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China aims for better-skilled population, to improve childcare

Many Chinese women are reluctant to have more than one or even any children due to the high costs of child-rearing and as the lack of childcare means becoming a parent often entails giving up a career.

Reuters
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Children play next to adults at a park in Beijing, China June 1, 2021. Photo: Reuters
Children play next to adults at a park in Beijing, China June 1, 2021. Photo: Reuters

China needs to focus on education, science and technology to develop a better-skilled population, the state-backed People's Daily said on Tuesday, adding that the country will strive for a "moderate fertility" level to support economic growth.

President Xi Jinping recently attended a meeting concerned with population development, it added with the newspaper describing population development as a major event linked to China's "great rejuvenation".

Concerned about China's first population drop in six decades last year and its rapid ageing, the government has urgently embarked on measures to lift the country's birth rate including financial incentives and boosting childcare facilities.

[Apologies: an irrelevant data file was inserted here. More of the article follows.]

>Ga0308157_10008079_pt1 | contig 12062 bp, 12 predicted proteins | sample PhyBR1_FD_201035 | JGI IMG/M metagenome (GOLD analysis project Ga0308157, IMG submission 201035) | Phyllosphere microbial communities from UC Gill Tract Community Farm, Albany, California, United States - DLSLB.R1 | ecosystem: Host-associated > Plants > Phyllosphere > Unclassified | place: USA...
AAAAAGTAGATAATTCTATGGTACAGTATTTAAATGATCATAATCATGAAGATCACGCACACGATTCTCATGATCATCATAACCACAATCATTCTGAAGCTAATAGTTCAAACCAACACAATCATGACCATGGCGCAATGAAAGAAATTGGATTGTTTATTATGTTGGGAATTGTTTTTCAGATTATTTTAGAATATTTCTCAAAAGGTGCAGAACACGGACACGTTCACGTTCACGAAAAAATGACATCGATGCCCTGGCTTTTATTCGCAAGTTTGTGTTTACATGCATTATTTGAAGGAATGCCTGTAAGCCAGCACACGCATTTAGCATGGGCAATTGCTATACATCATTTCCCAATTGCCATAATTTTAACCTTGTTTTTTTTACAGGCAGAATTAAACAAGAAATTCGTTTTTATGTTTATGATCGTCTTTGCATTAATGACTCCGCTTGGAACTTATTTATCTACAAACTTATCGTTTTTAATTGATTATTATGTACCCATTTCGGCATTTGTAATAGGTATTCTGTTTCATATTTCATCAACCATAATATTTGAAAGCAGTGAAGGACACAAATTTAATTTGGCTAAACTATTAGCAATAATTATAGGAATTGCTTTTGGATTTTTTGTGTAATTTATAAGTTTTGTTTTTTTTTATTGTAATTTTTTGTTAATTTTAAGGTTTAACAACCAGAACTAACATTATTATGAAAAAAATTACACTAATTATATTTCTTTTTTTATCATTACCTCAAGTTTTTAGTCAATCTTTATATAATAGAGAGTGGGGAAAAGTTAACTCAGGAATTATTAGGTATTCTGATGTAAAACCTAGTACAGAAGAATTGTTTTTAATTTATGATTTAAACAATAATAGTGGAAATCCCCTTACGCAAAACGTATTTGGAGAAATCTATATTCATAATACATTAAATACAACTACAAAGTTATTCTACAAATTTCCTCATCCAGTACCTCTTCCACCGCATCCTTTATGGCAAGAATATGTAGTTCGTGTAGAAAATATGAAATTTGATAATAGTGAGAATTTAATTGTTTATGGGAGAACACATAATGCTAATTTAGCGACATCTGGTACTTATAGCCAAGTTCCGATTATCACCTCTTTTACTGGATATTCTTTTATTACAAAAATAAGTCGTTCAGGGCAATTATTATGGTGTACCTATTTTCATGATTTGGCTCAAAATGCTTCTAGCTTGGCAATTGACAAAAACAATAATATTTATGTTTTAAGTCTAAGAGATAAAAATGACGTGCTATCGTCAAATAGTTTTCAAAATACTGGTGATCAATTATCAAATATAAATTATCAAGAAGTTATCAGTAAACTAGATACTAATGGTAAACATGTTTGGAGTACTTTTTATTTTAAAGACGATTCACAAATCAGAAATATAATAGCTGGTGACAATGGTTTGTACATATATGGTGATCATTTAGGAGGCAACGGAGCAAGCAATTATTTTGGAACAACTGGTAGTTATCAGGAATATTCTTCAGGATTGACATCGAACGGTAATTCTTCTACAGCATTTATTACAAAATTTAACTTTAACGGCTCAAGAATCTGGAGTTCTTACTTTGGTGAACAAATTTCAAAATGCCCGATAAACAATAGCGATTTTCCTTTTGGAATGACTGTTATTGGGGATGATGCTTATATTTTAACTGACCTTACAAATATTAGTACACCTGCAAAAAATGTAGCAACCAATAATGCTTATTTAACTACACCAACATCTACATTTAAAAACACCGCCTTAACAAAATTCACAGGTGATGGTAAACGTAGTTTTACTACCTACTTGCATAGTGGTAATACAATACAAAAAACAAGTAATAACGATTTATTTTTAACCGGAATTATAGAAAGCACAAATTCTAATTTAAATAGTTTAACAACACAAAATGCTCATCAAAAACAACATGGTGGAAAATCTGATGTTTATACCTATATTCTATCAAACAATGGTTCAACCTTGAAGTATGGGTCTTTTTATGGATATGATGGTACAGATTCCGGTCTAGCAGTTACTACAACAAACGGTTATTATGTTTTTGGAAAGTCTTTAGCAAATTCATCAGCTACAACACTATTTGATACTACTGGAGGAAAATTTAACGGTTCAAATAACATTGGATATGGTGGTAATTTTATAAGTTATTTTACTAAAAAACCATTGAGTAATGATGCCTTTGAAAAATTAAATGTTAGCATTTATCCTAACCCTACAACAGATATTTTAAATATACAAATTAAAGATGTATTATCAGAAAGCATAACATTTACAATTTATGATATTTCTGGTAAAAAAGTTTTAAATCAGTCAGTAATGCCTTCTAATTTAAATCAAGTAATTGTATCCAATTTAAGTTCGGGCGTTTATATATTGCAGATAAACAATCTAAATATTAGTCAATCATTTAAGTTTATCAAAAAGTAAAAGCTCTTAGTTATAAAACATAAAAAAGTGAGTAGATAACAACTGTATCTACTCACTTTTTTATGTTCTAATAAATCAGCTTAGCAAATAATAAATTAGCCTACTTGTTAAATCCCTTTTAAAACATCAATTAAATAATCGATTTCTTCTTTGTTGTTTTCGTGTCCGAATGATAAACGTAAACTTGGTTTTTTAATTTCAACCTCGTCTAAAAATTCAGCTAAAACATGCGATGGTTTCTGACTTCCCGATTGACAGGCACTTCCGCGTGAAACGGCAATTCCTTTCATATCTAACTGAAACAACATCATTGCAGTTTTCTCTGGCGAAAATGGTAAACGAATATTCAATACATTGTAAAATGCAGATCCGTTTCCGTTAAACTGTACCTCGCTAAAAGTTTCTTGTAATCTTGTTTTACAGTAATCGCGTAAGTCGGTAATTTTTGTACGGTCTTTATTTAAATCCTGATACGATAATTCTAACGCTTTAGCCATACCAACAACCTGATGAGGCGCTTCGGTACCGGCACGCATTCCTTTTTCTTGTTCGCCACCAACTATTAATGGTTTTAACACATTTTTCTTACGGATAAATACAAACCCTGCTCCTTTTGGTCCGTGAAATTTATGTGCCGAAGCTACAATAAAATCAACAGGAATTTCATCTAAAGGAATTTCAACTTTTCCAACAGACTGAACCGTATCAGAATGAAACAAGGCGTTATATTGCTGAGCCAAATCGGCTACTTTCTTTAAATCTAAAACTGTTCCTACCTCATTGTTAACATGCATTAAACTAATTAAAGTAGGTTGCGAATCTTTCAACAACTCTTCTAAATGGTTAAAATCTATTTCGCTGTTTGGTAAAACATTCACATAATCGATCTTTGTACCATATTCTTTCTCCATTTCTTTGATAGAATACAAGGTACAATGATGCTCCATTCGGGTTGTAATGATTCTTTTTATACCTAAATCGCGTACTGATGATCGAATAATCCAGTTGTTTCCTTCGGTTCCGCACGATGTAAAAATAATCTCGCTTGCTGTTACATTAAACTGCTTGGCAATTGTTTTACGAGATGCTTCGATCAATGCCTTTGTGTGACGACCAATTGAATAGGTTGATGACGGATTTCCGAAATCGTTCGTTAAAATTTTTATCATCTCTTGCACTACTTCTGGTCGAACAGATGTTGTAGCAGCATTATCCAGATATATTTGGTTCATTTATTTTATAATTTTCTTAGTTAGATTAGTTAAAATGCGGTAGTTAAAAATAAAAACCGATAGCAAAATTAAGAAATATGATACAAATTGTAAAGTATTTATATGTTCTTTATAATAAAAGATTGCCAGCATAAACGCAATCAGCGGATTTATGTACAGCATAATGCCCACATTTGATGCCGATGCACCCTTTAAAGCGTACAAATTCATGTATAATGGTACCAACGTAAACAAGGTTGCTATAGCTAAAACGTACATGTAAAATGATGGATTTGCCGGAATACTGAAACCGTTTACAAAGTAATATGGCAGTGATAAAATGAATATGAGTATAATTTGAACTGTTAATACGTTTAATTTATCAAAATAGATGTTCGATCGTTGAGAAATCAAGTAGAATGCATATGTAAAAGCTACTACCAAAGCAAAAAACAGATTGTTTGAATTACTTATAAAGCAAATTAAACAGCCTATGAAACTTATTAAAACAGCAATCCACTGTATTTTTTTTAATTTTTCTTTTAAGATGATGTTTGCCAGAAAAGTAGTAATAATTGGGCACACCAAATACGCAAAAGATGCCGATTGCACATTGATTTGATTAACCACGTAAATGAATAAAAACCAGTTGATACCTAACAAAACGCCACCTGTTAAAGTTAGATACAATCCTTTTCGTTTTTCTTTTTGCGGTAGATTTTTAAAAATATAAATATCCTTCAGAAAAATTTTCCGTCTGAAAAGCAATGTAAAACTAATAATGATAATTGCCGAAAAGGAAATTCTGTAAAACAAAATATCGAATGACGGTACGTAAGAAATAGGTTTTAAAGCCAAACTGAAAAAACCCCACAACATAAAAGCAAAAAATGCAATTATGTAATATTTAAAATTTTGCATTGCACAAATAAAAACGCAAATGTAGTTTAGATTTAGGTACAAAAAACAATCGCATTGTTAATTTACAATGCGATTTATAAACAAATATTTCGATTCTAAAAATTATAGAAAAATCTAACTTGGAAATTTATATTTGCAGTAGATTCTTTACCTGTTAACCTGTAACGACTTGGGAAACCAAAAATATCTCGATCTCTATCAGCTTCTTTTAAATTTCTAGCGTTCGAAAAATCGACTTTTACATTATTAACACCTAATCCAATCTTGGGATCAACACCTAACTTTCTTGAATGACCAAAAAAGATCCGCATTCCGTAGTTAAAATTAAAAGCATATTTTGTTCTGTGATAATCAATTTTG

China will double the number of childcare centres by 2025, state-backed broadcaster CCTV said on Tuesday, with the headline "It is no longer difficult to take care of a baby".

The number of caregivers per 1,000 people will increase to 4.5 by 2025 from 2.5 in 2022, it added.

Many Chinese women are reluctant to have more than one or even any children due to the high costs of child-rearing and as the lack of childcare means becoming a parent often entails giving up a career. 

Gender discrimination and traditional thinking that places the burden of caring for children mostly on women are still widespread throughout the country. Authorities have in recent months increased rhetoric about sharing child-rearing duties but paternity leave is still limited in most provinces.

Opening up fertility services to unmarried women may help to boost the country's fertility rate, the government's political advisers proposed in March.

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